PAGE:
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A professor once told me, “Say it with confidence and people will believe you.”  I was preparing for a debate and, in order to win, I needed to convince the audience that I was right. To meet that objective my belief was irrelevant; both the topic and the position were assigned to me. I had to sound confident in my position and beliefs, otherwise, how could I expect the audience to feel that way? In theory, my professor’s advice was great. Although I won the debate, when I thought about that advice afterward, I realized it was faulty.

Essentially, my professor suggested that if I lied, people would still believe me as long as I spoke confidently. See the problem with this advice? I had tremendous respect for this professor and after the debate, we debriefed and revisited his wisdom. He explained that his intent was not to teach me to lie but to state my position with conviction and confidence. If I believed what I was saying others would, too.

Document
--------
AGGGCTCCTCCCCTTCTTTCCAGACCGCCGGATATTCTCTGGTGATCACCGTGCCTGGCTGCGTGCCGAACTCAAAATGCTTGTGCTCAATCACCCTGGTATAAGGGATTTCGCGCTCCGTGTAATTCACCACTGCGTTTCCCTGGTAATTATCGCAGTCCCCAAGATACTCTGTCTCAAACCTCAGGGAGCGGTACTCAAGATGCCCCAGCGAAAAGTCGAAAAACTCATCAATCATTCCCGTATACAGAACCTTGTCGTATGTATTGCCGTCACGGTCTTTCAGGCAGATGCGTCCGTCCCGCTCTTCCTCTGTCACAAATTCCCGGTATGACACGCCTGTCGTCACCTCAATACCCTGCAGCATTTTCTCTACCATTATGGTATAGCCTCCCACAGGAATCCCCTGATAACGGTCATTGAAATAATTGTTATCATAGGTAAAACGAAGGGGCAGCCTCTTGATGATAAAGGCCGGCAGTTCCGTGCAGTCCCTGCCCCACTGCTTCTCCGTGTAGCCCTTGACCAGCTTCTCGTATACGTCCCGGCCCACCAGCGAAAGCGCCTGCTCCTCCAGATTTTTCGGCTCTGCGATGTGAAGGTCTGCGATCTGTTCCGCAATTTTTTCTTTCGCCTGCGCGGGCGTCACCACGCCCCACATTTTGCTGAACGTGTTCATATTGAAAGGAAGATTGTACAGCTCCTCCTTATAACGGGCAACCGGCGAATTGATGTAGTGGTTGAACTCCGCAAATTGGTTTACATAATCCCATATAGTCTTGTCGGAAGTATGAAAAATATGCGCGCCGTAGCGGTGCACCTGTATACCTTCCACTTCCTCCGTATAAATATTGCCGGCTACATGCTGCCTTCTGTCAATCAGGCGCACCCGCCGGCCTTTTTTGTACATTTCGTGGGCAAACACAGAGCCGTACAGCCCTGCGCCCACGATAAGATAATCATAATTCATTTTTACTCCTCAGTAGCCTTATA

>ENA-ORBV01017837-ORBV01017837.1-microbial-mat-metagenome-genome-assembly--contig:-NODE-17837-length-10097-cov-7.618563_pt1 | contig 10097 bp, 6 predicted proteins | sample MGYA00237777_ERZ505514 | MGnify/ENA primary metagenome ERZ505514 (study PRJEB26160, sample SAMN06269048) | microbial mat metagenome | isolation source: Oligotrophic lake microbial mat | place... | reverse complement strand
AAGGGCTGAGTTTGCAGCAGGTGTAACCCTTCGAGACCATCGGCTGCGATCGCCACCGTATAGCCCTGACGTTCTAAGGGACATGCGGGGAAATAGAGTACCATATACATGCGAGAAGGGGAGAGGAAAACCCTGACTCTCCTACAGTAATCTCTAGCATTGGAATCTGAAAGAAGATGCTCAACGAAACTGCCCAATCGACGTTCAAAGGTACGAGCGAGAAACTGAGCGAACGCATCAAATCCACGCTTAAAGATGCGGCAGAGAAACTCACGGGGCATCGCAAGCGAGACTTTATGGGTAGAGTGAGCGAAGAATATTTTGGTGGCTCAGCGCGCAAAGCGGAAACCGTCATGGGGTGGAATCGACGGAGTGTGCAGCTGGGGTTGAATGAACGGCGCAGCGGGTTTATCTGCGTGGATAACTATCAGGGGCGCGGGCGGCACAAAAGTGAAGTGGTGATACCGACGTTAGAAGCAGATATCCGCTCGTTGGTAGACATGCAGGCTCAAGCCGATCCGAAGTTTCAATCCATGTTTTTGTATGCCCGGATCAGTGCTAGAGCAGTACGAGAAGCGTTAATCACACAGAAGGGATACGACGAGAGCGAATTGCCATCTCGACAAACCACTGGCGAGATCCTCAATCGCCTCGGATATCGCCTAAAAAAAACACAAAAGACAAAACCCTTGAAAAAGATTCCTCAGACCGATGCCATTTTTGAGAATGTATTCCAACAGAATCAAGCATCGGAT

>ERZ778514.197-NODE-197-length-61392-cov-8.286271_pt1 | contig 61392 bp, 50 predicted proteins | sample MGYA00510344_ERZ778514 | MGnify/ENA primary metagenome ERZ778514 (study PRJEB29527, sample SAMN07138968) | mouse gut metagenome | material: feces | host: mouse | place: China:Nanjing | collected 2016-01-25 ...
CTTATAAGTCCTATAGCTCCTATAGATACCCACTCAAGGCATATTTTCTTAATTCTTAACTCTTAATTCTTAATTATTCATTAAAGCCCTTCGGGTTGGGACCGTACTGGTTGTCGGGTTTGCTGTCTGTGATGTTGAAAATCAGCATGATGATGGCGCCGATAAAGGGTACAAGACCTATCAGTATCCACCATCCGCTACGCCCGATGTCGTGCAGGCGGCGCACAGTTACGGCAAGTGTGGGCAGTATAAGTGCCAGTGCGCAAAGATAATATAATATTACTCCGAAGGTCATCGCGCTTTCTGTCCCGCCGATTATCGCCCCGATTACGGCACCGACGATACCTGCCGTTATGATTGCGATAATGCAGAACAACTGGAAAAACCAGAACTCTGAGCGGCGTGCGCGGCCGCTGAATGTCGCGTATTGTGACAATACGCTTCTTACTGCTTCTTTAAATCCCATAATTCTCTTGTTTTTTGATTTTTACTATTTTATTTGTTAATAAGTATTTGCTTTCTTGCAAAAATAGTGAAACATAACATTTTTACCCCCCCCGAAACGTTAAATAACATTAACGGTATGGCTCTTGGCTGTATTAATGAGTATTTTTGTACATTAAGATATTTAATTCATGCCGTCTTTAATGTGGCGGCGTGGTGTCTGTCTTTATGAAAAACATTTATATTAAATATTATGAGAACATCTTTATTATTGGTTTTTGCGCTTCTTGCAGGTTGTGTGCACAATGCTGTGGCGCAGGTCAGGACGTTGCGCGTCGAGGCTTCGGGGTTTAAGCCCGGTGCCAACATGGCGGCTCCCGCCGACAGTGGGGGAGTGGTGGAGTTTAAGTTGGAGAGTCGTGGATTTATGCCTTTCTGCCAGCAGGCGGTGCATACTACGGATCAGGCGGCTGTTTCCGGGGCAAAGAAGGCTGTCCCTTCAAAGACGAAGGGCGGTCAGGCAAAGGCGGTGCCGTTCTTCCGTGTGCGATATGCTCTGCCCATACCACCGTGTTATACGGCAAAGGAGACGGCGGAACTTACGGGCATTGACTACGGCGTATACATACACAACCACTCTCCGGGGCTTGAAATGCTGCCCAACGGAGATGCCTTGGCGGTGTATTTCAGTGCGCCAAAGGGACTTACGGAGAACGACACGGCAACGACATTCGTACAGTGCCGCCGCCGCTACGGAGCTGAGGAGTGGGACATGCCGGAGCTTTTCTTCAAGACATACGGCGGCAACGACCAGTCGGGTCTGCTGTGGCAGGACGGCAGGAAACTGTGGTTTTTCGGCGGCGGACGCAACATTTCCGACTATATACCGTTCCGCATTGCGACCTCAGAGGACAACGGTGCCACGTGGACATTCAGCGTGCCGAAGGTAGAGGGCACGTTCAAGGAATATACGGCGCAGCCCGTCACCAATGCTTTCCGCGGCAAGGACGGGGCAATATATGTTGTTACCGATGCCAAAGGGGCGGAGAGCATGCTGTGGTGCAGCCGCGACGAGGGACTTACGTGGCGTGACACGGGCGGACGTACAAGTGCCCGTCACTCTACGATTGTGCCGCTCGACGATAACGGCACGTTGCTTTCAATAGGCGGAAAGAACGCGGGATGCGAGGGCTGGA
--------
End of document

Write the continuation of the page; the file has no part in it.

Recently, I heard similar advice framed differently, “Not always right but never in doubt”, which made more sense. The message is similar, but the delivery is different — and delivery always matters. The core message is that in order to be confident in your statements and actions, you must first believe in them. Confidence or conviction is not arrogant, it conveys a sense of certainty and assurance that can inspire confidence in others. Confidence is an incredibly important quality to have, and in that respect my professor was right.

As an entrepreneur, how can I convince clients to follow my recommendations if I do not believe in them? How can you make decisions without confidence that they are the right decisions? That doesn’t mean that new information later won’t change your mind. But if it does, you should have confidence in that as well.

You may not always be right, but you should never be in doubt.

“Confidence comes not from always being right but from not fearing to be wrong.” Peter T. Mcintyre

What will you be confident about this weekend?

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